Thursday, September 22, 2011

Royal Jelly Protects Kidneys, Liver from Anti-Cancer Treatments

New research from Turkish researchers confirm the protective properties of Royal Jelly against damage caused by anti-cancer therapies. Could this be new ground towards complementary alternative therapies? 

Royal Jelly Modulates Oxidative Stress and Apoptosis in Liver and Kidneys of Rats Treated with Cisplatin

Cisplatin (CDDP) is one of the most active cytotoxic agents in the treatment of cancer and has adverse side effects such as nephrotoxicity and hepatotoxicity. The present study was designed to determine the effects of royal jelly (RJ) against oxidative stress caused by CDDP injury of the kidneys and liver, by measuring tissue biochemical and antioxidant parameters and investigating apoptosis immunohistochemically.

Twenty-four Sprague Dawley rats were divided into four groups, group C: control group received 0.9% saline; group CDDP: injected i.p. with cisplatin (CDDP, 7 mg kg(-1) body weight i.p., single dose); group RJ: treated for 15 consecutive days by gavage with RJ (300 mg/kg/day); group RJ + CDDP: treated by gavage with RJ 15 days following a single injection of CDDP. Malondialdehyde (MDA) and glutathione (GSH) levels, glutathione S-transferase (GST), glutathione peroxidase (GSH-Px), and superoxide dismutase (SOD) activities were determined in liver and kidney homogenates, and the liver and kidney were also histologically examined.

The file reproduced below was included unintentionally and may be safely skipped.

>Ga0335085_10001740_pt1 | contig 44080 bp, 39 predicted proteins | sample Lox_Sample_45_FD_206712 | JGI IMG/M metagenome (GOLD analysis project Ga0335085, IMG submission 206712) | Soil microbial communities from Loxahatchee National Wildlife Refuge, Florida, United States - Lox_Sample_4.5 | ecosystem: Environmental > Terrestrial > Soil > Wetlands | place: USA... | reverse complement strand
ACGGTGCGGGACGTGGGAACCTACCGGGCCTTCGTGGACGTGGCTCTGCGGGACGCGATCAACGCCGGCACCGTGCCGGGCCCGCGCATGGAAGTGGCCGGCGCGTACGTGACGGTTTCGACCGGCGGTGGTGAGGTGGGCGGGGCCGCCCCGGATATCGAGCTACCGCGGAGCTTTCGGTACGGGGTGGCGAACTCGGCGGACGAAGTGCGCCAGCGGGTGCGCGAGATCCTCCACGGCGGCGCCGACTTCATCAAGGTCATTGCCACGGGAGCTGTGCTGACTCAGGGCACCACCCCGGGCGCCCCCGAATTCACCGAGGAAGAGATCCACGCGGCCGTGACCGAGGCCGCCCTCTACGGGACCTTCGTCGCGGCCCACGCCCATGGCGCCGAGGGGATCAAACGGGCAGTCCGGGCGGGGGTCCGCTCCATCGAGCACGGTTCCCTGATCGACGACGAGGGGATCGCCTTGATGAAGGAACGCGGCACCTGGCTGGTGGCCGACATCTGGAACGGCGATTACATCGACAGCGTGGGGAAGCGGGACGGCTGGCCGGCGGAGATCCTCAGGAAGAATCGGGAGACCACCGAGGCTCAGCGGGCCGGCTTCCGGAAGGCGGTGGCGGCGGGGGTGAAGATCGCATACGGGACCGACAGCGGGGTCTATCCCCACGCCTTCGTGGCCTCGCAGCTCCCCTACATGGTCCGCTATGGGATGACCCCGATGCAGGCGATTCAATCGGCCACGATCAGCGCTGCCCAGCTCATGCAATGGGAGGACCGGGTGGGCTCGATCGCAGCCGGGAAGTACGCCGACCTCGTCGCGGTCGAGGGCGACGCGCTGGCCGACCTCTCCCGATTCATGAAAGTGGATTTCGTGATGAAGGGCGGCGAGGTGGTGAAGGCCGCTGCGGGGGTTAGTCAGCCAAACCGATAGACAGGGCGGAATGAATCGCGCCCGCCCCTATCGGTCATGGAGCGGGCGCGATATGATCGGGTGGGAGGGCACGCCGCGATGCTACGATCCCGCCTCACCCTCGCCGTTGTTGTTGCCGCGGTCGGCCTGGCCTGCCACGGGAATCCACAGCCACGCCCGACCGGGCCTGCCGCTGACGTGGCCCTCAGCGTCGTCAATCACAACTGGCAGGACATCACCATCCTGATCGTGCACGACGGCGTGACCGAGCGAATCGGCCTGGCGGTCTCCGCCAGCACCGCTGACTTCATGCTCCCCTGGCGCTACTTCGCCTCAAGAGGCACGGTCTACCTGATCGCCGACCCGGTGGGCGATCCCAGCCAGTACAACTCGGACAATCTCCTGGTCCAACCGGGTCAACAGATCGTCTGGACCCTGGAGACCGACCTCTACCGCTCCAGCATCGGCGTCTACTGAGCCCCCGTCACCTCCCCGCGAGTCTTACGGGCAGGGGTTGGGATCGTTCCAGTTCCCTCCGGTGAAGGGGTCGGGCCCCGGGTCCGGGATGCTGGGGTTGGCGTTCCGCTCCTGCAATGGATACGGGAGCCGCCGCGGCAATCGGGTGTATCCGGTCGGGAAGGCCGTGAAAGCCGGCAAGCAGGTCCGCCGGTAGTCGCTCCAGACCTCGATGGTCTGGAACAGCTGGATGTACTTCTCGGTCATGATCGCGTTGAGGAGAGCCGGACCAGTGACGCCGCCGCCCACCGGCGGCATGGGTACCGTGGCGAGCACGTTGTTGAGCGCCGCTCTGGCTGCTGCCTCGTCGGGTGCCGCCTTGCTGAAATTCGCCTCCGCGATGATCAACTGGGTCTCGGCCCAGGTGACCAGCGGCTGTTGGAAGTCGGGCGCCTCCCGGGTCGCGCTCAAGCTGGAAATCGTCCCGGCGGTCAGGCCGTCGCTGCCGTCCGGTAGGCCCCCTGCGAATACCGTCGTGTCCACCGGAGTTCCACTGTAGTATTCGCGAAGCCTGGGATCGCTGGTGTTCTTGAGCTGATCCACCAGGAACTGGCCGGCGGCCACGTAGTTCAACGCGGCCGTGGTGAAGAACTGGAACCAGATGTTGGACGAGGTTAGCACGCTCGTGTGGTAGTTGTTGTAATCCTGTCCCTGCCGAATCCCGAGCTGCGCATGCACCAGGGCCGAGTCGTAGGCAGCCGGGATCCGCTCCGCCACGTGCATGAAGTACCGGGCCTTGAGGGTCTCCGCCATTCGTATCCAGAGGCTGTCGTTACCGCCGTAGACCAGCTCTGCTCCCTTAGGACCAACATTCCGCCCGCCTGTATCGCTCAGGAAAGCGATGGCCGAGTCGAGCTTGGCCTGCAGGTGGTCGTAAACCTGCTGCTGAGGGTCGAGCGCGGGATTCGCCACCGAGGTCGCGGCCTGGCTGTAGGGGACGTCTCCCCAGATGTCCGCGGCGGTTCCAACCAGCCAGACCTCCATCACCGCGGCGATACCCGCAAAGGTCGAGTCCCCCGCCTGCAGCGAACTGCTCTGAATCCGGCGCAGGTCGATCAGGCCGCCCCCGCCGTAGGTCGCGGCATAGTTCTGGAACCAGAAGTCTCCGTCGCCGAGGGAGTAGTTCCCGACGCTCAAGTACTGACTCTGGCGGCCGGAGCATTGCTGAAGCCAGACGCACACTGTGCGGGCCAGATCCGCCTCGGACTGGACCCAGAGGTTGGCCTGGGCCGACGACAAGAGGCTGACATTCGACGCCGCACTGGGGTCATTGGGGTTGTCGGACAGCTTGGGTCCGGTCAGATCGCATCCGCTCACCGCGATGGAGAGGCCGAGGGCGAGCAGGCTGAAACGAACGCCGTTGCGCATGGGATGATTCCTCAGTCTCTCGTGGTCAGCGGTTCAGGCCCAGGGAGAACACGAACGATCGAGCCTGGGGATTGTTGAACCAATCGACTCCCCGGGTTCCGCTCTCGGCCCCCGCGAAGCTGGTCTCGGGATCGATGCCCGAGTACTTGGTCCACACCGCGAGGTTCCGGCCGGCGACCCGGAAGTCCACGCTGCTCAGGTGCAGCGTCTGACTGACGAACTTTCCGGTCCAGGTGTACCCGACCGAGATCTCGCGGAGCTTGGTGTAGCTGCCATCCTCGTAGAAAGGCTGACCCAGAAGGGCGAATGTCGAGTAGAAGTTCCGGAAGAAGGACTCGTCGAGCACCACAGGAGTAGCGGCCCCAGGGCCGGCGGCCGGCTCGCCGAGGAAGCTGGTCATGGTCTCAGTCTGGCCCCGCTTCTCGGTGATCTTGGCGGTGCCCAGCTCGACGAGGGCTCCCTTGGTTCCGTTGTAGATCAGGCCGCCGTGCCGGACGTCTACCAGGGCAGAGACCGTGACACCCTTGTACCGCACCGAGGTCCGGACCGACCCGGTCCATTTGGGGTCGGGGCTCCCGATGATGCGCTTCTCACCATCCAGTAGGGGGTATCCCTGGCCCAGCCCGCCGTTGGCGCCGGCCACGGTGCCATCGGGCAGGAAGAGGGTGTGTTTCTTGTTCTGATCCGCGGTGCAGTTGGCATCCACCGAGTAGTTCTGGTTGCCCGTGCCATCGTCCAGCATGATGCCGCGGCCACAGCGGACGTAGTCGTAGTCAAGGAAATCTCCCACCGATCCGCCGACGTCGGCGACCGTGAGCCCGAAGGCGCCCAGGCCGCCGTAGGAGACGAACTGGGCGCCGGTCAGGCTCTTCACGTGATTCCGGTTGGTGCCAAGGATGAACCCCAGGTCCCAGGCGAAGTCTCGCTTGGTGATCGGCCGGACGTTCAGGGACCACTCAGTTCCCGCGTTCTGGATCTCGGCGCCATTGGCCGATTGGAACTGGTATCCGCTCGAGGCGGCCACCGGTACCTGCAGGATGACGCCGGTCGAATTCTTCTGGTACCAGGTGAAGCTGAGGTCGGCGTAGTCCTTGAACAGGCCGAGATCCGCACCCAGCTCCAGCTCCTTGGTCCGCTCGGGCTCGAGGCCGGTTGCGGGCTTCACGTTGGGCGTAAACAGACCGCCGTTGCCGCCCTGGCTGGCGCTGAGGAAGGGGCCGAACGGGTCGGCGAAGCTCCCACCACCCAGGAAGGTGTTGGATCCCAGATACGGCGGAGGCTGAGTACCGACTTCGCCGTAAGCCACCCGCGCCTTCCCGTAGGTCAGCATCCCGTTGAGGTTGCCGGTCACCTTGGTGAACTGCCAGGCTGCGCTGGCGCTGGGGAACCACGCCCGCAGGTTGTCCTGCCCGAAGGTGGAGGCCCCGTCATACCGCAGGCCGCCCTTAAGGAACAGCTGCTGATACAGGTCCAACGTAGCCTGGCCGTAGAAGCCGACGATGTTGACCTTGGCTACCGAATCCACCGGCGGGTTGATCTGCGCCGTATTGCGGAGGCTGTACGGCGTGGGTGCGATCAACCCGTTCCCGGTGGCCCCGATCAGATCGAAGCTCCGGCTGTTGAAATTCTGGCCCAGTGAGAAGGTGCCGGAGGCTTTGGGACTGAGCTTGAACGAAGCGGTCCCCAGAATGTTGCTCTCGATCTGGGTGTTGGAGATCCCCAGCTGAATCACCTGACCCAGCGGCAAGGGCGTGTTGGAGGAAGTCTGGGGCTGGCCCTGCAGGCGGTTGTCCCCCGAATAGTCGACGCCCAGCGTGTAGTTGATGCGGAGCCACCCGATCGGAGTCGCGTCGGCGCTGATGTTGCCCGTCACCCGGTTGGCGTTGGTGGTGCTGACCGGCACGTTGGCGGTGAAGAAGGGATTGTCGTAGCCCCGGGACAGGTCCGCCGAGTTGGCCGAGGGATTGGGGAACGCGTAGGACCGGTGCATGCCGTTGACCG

RJ elicited a significant protective effect towards liver and kidney by decreasing the level of lipid peroxidation (MDA), elevating the level of GSH, and increasing the activities of GST, GSH-Px, and SOD. In the immunohistochemical examinations were observed significantly enhanced apoptotic cell numbers and degenerative changes by cisplatin, but these histological changes were lower in the liver and kidney tissues of RJ + CDDP group. Besides, treatment with RJ lead to an increase in antiapoptotic activity hepatocytes and tubular epithelium.

In conclusion, RJ may be used in combination with cisplatin in chemotherapy to improve cisplatin-induced oxidative stress parameters and apoptotic activity...

Recently, royal jelly (RJ) has received particular attention because of studies that have reported that it is a highly efficient antioxidant and has free radical scavenging capacity [4, 15]. Royal jelly is a secretion produced by the hypopharyngeal and mandibular glands of worker honeybees (Apis mellifera). It contains many important compounds with biological activity such as free amino acids, proteins, sugars, fatty acids, minerals, and vitamins [16]. So far, RJ has been demonstrated to possess several physiological activities in experimental animals, including vasodilative and hypotensive activities [17], the induction of decrease in serum cholesterol levels [18], antimicrobial [19], antiallergic [20], anti-inflammatory [21], immunomodulatory [22, 23], and antioxidant properties [16]. In addition, Kanbur et al. [24] revealed the protective effect of RJ against paracetamol-induced liver damage in mice.

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